In the sleepy northern town of Bellingen in New South Wales, there stands this beautiful temple to retailing: Hammond and Wheatley’s Commercial Emporium; established 1900. A lyric poem in brick, iron, glass and timber, this building proudly sings the archaic words of a bygone age: ironmongery, millinery, drapery, even emporium itself. Proudly maintained, it evokes pride and confidence. It would be a crime if progress were ever to threaten the existence of this cathedral of commerce.
The temple of commerce © Rob Walls 2010
A typographical poem © Rob Walls 2010
More poetry © Rob Walls 2010
The balustraded first floor © Rob Walls 2010
The ground floor lit from skylights high above. © Rob Walls 2010
You know how you find yourself magnetically drawn to certain subjects. I’ve found I have an obsession (slight) with photographing shop window dummies. Is it their immobility? Their inability to object to my photo-taking? Their passivity? I’ve never really figured it out and perhaps it’s better not to know. See also blog post (opens in new window): Somewhat surreal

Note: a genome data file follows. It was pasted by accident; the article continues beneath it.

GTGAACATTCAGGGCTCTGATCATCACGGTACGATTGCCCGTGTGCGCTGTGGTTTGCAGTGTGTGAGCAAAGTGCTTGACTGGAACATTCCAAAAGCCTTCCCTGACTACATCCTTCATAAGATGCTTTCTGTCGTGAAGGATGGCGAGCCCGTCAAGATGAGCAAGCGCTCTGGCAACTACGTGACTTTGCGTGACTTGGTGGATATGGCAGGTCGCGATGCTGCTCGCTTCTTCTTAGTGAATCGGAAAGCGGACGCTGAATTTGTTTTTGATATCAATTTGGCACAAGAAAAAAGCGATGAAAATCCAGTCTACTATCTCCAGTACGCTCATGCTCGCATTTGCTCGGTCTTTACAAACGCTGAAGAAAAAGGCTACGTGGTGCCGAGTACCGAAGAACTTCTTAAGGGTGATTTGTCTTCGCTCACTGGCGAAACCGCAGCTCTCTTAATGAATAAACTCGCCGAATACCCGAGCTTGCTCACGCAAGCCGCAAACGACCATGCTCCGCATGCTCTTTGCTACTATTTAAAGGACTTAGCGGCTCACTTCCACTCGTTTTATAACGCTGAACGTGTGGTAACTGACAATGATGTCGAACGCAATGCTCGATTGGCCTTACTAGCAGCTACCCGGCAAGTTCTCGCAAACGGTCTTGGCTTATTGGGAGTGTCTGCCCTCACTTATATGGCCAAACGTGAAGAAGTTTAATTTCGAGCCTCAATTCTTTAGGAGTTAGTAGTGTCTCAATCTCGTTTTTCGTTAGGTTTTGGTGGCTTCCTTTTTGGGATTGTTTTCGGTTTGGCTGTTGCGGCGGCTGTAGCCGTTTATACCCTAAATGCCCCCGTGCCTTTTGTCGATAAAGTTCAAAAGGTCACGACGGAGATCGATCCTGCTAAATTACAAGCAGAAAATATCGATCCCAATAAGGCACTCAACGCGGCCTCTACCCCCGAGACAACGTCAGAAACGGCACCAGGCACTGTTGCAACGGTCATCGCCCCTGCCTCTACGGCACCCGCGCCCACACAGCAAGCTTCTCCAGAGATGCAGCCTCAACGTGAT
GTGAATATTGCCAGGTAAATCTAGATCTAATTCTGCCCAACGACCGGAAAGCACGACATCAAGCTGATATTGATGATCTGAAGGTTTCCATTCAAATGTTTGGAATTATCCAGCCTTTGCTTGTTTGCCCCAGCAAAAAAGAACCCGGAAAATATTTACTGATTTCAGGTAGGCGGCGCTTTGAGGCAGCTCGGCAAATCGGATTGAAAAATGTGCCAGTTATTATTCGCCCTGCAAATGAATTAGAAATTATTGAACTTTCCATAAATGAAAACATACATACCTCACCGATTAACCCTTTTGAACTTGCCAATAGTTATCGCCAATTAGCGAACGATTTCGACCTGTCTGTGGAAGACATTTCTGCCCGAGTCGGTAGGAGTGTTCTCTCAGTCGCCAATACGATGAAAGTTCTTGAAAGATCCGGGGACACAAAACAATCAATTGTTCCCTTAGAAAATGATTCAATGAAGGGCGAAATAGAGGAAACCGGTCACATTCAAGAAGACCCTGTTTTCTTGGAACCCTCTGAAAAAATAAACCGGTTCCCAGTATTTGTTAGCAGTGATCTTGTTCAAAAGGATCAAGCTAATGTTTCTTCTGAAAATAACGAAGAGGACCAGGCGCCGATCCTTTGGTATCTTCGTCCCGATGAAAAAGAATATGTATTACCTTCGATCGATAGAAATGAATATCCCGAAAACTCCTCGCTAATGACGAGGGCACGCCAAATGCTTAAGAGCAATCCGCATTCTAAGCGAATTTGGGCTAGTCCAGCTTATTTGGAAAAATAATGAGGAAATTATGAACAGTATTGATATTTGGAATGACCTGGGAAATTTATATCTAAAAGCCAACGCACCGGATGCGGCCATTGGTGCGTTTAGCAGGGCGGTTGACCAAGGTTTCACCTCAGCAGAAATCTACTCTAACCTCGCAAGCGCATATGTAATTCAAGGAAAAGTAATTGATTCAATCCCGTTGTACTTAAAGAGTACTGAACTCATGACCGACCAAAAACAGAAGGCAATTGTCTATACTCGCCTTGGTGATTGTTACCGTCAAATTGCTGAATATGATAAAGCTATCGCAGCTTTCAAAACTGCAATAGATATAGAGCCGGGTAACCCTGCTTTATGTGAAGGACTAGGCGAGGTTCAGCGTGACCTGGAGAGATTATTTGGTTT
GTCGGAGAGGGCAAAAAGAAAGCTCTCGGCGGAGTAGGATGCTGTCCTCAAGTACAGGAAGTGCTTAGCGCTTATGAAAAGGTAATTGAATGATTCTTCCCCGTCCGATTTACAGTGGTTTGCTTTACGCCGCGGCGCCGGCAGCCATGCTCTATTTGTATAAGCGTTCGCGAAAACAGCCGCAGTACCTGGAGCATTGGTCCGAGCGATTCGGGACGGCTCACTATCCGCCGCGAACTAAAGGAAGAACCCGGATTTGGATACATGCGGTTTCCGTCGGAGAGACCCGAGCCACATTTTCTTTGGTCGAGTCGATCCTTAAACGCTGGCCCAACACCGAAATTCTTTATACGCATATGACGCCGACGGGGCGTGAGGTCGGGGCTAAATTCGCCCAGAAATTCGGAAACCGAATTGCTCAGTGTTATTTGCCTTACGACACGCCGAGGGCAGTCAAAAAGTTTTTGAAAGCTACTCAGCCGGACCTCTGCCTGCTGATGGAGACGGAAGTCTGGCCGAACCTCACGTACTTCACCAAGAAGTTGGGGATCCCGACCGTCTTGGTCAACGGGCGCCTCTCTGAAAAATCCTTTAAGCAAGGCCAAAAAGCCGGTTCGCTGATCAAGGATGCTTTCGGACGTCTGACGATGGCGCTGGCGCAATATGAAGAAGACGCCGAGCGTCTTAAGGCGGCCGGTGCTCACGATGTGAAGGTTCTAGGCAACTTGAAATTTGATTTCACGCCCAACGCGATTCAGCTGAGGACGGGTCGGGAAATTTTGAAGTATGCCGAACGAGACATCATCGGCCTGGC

Mannequin at rest in thrift shop
Shaven headed dummy modelling knitwear
One from way back. This picture taken in 1967 was made in Oxford Street, London. One can't deny the Freudian overtones.